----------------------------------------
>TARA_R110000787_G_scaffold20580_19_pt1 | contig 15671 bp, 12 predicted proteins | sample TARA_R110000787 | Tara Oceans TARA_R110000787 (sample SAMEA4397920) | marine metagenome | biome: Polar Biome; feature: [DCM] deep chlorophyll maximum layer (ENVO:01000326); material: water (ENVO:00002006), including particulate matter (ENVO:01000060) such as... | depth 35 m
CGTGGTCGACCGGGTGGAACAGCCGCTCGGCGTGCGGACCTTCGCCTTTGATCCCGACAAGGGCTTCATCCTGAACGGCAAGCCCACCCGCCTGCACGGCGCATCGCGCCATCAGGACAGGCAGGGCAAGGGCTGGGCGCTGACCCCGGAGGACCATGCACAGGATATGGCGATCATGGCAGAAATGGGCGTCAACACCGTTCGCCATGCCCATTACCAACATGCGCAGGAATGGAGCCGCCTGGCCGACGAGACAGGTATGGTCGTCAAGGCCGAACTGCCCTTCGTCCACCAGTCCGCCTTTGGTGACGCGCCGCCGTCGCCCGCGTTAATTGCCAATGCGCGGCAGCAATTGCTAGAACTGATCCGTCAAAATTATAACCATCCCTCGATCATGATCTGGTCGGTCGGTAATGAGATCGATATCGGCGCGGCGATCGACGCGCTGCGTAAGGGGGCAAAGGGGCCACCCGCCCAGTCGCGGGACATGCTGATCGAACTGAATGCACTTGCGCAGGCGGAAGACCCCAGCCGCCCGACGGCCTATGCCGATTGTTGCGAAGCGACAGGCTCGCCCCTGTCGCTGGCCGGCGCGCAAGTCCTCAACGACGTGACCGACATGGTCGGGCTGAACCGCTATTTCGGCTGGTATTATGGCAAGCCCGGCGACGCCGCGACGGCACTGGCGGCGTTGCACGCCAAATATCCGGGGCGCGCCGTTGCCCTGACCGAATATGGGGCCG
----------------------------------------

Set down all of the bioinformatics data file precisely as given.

>TARA_R110000787_G_scaffold20580_19_pt1 | contig 15671 bp, 12 predicted proteins | sample TARA_R110000787 | Tara Oceans TARA_R110000787 (sample SAMEA4397920) | marine metagenome | biome: Polar Biome; feature: [DCM] deep chlorophyll maximum layer (ENVO:01000326); material: water (ENVO:00002006), including particulate matter (ENVO:01000060) such as... | depth 35 m
CGTGGTCGACCGGGTGGAACAGCCGCTCGGCGTGCGGACCTTCGCCTTTGATCCCGACAAGGGCTTCATCCTGAACGGCAAGCCCACCCGCCTGCACGGCGCATCGCGCCATCAGGACAGGCAGGGCAAGGGCTGGGCGCTGACCCCGGAGGACCATGCACAGGATATGGCGATCATGGCAGAAATGGGCGTCAACACCGTTCGCCATGCCCATTACCAACATGCGCAGGAATGGAGCCGCCTGGCCGACGAGACAGGTATGGTCGTCAAGGCCGAACTGCCCTTCGTCCACCAGTCCGCCTTTGGTGACGCGCCGCCGTCGCCCGCGTTAATTGCCAATGCGCGGCAGCAATTGCTAGAACTGATCCGTCAAAATTATAACCATCCCTCGATCATGATCTGGTCGGTCGGTAATGAGATCGATATCGGCGCGGCGATCGACGCGCTGCGTAAGGGGGCAAAGGGGCCACCCGCCCAGTCGCGGGACATGCTGATCGAACTGAATGCACTTGCGCAGGCGGAAGACCCCAGCCGCCCGACGGCCTATGCCGATTGTTGCGAAGCGACAGGCTCGCCCCTGTCGCTGGCCGGCGCGCAAGTCCTCAACGACGTGACCGACATGGTCGGGCTGAACCGCTATTTCGGCTGGTATTATGGCAAGCCCGGCGACGCCGCGACGGCACTGGCGGCGTTGCACGCCAAATATCCGGGGCGCGCCGTTGCCCTGACCGAATATGGGGCCG